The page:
Posts: 19
Joined: Tue Sep 05, 2017 6:48 am

Python .now() and ntp time wildly different in concurrent scripts?

Thu May 02, 2019 6:42 pm

I'm using the following to add a time stamp to a csv file against rows of sensor data collected at roughly 1Hz:
.append(' '))

And the following at the same time (concurrently) to add a timestamp into some video footage:
import datetime as dt
start =
timestamp = start.strftime("%y%m%d_%H_%M_%S")

This all works as expected. Except that i noticed today, how far out my times are between the two. As in HOURS out of sync
csv timestamp: 2019-05-01 22:29:46
video timestamp: 190502_09_56_16 (WOULD BE THE CORRECT TIME)

Is anyone able to explain why this might be/or potential fix ideas?

in case relevant. Before the device is run, it's connected via ethernet(only for enough time to pick up the date/time then removed as device is mobile from that point.), and the ntp service is stopped and restarted (within rc.local) to (in theory) allow the device to pick up the correct time and date. Id be fine if the sync wasnt precise, but this is no where even near expected. Examples above are running on the same device, started at the same time via bash, and are both otherwise working as expected. It seems as though only one script has picked up the new system/ntp time. Or am i wrong there? (pi zero W, Stretch, sensehat, ethernet)

Posts: 5383
Joined: Thu May 05, 2016 9:33 am
Location: Paris, France

Re: Python .now() and ntp time wildly different in concurrent scripts?

Thu May 02, 2019 9:01 pm

now() gets the system date.
NTP can change/sync the system date.

If the above example is from 2 separate machines, one may be in sync with NTP and the other not.
Check the output of "timedatectl" to see if the system time is synchronized with an NTP clock or not on each host.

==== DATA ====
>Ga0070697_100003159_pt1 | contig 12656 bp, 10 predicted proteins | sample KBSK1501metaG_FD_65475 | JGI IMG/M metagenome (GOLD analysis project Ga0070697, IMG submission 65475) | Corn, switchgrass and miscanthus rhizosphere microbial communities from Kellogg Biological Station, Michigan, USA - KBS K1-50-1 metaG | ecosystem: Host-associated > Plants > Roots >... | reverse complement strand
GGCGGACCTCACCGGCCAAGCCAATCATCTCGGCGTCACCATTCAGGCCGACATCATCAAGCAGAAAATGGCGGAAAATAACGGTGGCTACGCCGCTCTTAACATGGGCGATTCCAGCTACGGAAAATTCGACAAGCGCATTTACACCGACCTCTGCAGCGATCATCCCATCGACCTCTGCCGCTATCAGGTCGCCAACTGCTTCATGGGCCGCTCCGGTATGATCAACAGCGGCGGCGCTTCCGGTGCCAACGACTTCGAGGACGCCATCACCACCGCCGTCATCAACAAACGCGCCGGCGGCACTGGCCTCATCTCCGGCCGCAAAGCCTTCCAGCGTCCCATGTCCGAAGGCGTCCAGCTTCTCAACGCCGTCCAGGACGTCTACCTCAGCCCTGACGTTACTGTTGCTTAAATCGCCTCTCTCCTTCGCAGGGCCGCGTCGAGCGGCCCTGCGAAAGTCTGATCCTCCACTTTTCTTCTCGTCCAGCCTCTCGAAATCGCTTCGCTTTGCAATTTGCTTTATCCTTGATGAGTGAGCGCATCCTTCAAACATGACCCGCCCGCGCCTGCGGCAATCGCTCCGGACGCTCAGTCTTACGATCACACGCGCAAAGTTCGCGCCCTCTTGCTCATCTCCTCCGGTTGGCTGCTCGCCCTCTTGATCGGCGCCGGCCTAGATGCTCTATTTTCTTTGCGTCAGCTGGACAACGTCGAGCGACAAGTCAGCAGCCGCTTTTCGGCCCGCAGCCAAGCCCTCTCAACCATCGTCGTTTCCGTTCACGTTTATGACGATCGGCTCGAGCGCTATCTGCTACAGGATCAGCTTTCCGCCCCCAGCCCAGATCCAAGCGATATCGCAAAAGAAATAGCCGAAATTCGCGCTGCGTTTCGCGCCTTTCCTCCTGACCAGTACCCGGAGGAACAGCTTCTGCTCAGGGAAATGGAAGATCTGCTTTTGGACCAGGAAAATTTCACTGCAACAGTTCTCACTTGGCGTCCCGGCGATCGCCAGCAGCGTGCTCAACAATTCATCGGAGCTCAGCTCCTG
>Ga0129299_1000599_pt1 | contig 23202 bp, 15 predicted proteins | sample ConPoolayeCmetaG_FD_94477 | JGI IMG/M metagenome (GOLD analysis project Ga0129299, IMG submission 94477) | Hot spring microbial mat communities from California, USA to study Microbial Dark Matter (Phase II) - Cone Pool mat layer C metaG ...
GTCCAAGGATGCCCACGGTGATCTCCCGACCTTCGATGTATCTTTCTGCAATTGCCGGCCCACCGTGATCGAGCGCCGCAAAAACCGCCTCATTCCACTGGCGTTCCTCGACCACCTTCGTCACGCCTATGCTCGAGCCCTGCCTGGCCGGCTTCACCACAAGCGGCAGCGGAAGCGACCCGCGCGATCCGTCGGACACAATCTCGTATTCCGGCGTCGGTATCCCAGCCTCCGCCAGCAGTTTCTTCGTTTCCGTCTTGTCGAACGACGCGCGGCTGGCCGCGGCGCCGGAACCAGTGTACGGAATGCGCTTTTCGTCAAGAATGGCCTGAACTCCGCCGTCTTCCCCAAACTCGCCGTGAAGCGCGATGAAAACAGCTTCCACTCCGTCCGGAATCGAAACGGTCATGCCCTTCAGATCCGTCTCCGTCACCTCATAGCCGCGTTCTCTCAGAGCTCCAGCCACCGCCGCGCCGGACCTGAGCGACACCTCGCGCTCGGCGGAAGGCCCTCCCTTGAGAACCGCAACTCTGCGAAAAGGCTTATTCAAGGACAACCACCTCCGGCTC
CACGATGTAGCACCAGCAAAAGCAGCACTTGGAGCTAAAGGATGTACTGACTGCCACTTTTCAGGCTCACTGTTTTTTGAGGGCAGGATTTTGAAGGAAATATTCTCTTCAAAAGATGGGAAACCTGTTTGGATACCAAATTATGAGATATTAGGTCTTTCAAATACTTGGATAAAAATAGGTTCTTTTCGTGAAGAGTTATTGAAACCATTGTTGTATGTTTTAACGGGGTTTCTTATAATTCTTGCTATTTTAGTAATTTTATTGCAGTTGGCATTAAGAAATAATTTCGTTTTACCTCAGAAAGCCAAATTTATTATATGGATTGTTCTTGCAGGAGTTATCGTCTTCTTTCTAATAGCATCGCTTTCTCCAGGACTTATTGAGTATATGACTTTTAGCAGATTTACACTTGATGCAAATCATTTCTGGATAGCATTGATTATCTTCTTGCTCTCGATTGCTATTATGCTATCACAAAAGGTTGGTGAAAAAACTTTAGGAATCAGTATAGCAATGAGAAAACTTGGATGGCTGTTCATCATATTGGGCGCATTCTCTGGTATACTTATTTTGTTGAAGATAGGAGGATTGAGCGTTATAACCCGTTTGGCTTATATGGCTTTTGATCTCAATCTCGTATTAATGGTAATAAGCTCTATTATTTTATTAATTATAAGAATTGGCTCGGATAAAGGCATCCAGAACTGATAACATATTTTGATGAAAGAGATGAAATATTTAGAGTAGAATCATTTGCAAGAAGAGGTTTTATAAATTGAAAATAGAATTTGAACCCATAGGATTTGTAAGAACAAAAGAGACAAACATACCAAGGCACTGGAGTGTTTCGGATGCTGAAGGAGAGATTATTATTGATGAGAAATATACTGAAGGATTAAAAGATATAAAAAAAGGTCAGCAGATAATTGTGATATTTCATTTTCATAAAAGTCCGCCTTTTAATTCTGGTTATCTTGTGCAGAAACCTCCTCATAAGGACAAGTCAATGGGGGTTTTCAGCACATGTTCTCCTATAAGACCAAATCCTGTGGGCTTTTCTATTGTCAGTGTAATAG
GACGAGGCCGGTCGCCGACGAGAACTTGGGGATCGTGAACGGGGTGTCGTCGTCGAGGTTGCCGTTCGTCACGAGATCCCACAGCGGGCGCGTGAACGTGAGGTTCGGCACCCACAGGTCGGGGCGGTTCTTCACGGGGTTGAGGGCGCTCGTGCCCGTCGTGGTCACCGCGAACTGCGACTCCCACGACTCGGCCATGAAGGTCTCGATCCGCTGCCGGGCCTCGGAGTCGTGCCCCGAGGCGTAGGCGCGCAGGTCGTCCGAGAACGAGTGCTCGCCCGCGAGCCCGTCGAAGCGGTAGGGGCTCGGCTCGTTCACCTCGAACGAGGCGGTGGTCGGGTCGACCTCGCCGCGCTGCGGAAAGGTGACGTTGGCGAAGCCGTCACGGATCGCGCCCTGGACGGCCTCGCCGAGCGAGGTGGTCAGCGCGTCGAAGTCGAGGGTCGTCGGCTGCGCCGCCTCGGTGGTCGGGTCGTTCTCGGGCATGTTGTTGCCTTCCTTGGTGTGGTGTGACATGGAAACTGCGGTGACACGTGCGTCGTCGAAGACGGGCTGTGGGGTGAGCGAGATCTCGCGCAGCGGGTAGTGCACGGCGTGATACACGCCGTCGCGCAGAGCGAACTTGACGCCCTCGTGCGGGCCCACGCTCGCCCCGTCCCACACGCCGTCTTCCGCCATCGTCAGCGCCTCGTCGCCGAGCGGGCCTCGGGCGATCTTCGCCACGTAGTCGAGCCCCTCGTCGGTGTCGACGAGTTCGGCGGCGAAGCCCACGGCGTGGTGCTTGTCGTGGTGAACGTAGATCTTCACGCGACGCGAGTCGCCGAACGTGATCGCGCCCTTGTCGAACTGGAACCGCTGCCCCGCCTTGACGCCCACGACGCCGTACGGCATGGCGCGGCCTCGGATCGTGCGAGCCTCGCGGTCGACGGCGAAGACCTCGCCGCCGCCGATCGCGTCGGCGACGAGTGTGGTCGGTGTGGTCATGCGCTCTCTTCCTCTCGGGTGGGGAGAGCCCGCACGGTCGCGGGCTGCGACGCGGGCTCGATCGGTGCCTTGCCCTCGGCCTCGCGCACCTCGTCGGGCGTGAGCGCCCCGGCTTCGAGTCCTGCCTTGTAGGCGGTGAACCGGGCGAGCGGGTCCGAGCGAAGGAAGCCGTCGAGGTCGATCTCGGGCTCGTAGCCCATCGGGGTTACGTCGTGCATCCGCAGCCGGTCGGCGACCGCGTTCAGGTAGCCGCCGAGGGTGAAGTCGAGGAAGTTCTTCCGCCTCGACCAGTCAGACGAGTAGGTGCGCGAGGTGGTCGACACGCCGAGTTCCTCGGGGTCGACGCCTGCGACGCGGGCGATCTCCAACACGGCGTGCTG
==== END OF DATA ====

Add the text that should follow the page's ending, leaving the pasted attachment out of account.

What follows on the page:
If the above is taken from the same machine, at the same time, something is wrong with the scripts.

/etc/rc.local is not the right way to do anything of importance in a machine that uses systemd (hence with Raspbian)
You can either use systemd's integrated NTP client (cf. timedatectl printout "systemd-timesyncd.service active") or install an NTP server like ntpd.
The ntpd server will sync the local clock also. Ntpd is cautious by default and may very well bail out rather than modify the system clock; this is often the case on Pi since it does not keep track of time when it is off.

systemd-timesyncd is built-in, it is client only so it doesn't have the same preventions as ntpd has. Prefer systemd-timesyncd if you don't need a server.

If even systemd-timesyncd does not work, your firewall blocks the NTP protocol. In this case you can install package htpdate, a faux ntpd that uses timestamps from HTTP servers to drive the local clock. Less accurate but good enough and should work virtually anywhere.
"S'il n'y a pas de solution, c'est qu'il n'y a pas de problème." Les Shadoks, J. Rouxel

Posts: 19
Joined: Tue Sep 05, 2017 6:48 am

Re: Python .now() and ntp time wildly different in concurrent scripts?

Fri May 03, 2019 11:09 pm

Thank you. Thats def useful.

The times in the original post are from the SAME device. But two different scripts.

.append(' '))

start =
timestamp = start.strftime("%y%m%d_%H_%M_%S")

when i removed the ntp service restart, the times both went back to being the same (even if both now incorrect). This would all bve so much easier if i could add a quartz clock module in combination with the sensehat. I did try a wittyPi but havent had it working yet (pi shuts down if i attemot to boot with both attached.

Return to “Beginners”